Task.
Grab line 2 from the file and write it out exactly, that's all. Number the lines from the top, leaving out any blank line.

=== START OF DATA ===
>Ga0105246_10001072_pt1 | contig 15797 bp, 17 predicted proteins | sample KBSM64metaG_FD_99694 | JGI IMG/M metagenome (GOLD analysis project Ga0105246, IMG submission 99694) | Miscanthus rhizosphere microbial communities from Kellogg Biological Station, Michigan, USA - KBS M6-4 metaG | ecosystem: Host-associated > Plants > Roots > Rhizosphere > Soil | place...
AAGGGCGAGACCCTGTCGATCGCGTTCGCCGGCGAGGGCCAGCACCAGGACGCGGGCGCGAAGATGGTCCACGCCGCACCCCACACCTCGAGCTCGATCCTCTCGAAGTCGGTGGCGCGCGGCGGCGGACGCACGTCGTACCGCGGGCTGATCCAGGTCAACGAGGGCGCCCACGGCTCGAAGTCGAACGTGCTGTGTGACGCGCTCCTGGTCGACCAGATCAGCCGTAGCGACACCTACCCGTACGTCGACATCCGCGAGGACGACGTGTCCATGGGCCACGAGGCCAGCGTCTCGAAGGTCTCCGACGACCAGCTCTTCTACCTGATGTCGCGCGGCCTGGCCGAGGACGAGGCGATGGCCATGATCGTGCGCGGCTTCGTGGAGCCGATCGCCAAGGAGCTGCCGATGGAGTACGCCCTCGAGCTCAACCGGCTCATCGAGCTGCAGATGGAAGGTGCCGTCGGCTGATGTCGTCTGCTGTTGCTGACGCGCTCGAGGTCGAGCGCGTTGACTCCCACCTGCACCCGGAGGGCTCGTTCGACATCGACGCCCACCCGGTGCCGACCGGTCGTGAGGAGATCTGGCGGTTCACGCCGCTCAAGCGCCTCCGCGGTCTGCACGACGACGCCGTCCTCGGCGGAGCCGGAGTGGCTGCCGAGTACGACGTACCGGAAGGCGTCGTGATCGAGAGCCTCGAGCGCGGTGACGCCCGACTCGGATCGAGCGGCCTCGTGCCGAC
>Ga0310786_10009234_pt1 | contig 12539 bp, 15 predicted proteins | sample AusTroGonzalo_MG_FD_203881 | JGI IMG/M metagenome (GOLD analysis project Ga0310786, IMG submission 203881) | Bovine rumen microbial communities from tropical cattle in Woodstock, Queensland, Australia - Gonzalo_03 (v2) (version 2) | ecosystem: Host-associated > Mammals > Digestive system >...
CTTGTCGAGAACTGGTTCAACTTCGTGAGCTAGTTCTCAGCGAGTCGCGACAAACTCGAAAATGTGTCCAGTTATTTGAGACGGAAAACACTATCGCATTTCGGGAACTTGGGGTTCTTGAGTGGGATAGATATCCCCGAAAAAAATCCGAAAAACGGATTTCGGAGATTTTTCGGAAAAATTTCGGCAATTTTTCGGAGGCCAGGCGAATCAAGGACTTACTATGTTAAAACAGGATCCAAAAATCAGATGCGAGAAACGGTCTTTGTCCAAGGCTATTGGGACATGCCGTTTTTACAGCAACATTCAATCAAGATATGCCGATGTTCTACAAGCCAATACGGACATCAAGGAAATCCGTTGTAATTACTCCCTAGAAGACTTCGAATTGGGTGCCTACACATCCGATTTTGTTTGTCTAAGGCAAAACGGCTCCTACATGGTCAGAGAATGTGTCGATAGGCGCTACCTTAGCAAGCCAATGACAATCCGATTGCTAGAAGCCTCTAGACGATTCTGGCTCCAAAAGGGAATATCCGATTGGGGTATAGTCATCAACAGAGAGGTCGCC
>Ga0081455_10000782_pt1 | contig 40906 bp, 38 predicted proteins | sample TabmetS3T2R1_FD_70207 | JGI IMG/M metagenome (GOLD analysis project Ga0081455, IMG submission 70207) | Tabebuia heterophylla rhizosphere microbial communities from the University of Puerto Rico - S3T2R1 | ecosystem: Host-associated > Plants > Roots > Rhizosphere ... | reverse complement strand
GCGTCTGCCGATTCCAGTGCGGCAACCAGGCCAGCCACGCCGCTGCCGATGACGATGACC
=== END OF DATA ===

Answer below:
AAGGGCGAGACCCTGTCGATCGCGTTCGCCGGCGAGGGCCAGCACCAGGACGCGGGCGCGAAGATGGTCCACGCCGCACCCCACACCTCGAGCTCGATCCTCTCGAAGTCGGTGGCGCGCGGCGGCGGACGCACGTCGTACCGCGGGCTGATCCAGGTCAACGAGGGCGCCCACGGCTCGAAGTCGAACGTGCTGTGTGACGCGCTCCTGGTCGACCAGATCAGCCGTAGCGACACCTACCCGTACGTCGACATCCGCGAGGACGACGTGTCCATGGGCCACGAGGCCAGCGTCTCGAAGGTCTCCGACGACCAGCTCTTCTACCTGATGTCGCGCGGCCTGGCCGAGGACGAGGCGATGGCCATGATCGTGCGCGGCTTCGTGGAGCCGATCGCCAAGGAGCTGCCGATGGAGTACGCCCTCGAGCTCAACCGGCTCATCGAGCTGCAGATGGAAGGTGCCGTCGGCTGATGTCGTCTGCTGTTGCTGACGCGCTCGAGGTCGAGCGCGTTGACTCCCACCTGCACCCGGAGGGCTCGTTCGACATCGACGCCCACCCGGTGCCGACCGGTCGTGAGGAGATCTGGCGGTTCACGCCGCTCAAGCGCCTCCGCGGTCTGCACGACGACGCCGTCCTCGGCGGAGCCGGAGTGGCTGCCGAGTACGACGTACCGGAAGGCGTCGTGATCGAGAGCCTCGAGCGCGGTGACGCCCGACTCGGATCGAGCGGCCTCGTGCCGAC